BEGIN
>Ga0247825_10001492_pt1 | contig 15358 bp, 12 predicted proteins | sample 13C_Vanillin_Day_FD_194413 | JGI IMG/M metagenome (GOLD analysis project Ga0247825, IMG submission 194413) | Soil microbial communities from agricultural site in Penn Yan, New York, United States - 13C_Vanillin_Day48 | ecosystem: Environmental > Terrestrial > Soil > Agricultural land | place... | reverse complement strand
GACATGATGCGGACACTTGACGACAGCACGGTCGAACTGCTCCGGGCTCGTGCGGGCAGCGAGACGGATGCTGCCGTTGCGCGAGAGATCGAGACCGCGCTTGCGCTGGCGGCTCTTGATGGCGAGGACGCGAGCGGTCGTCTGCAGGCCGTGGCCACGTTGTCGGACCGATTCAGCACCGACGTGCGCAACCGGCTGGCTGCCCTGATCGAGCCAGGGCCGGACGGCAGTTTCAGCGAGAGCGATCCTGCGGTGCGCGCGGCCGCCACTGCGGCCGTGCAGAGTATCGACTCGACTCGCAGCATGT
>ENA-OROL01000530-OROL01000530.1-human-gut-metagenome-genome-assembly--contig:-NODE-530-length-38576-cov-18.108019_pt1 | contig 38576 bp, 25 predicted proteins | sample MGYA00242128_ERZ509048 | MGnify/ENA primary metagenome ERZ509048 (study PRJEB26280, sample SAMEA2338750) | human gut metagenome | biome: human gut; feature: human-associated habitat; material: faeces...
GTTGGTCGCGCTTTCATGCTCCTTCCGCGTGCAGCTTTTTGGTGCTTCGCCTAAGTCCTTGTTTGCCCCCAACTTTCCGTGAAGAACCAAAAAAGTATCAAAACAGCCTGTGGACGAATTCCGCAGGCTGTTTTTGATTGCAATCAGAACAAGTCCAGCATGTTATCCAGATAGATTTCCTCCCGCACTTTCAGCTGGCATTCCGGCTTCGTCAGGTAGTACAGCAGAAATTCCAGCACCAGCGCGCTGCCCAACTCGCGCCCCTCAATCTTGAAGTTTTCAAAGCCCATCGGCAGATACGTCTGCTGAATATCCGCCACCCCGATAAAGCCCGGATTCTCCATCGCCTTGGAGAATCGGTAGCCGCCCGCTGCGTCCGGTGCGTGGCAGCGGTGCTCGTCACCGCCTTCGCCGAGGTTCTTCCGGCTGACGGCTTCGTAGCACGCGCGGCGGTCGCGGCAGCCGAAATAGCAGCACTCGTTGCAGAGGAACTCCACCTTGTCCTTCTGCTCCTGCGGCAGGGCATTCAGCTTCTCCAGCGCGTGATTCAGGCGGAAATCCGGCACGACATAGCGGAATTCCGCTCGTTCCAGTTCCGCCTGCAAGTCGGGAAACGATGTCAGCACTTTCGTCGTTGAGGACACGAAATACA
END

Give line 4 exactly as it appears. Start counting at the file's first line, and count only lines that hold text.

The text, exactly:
GTTGGTCGCGCTTTCATGCTCCTTCCGCGTGCAGCTTTTTGGTGCTTCGCCTAAGTCCTTGTTTGCCCCCAACTTTCCGTGAAGAACCAAAAAAGTATCAAAACAGCCTGTGGACGAATTCCGCAGGCTGTTTTTGATTGCAATCAGAACAAGTCCAGCATGTTATCCAGATAGATTTCCTCCCGCACTTTCAGCTGGCATTCCGGCTTCGTCAGGTAGTACAGCAGAAATTCCAGCACCAGCGCGCTGCCCAACTCGCGCCCCTCAATCTTGAAGTTTTCAAAGCCCATCGGCAGATACGTCTGCTGAATATCCGCCACCCCGATAAAGCCCGGATTCTCCATCGCCTTGGAGAATCGGTAGCCGCCCGCTGCGTCCGGTGCGTGGCAGCGGTGCTCGTCACCGCCTTCGCCGAGGTTCTTCCGGCTGACGGCTTCGTAGCACGCGCGGCGGTCGCGGCAGCCGAAATAGCAGCACTCGTTGCAGAGGAACTCCACCTTGTCCTTCTGCTCCTGCGGCAGGGCATTCAGCTTCTCCAGCGCGTGATTCAGGCGGAAATCCGGCACGACATAGCGGAATTCCGCTCGTTCCAGTTCCGCCTGCAAGTCGGGAAACGATGTCAGCACTTTCGTCGTTGAGGACACGAAATACA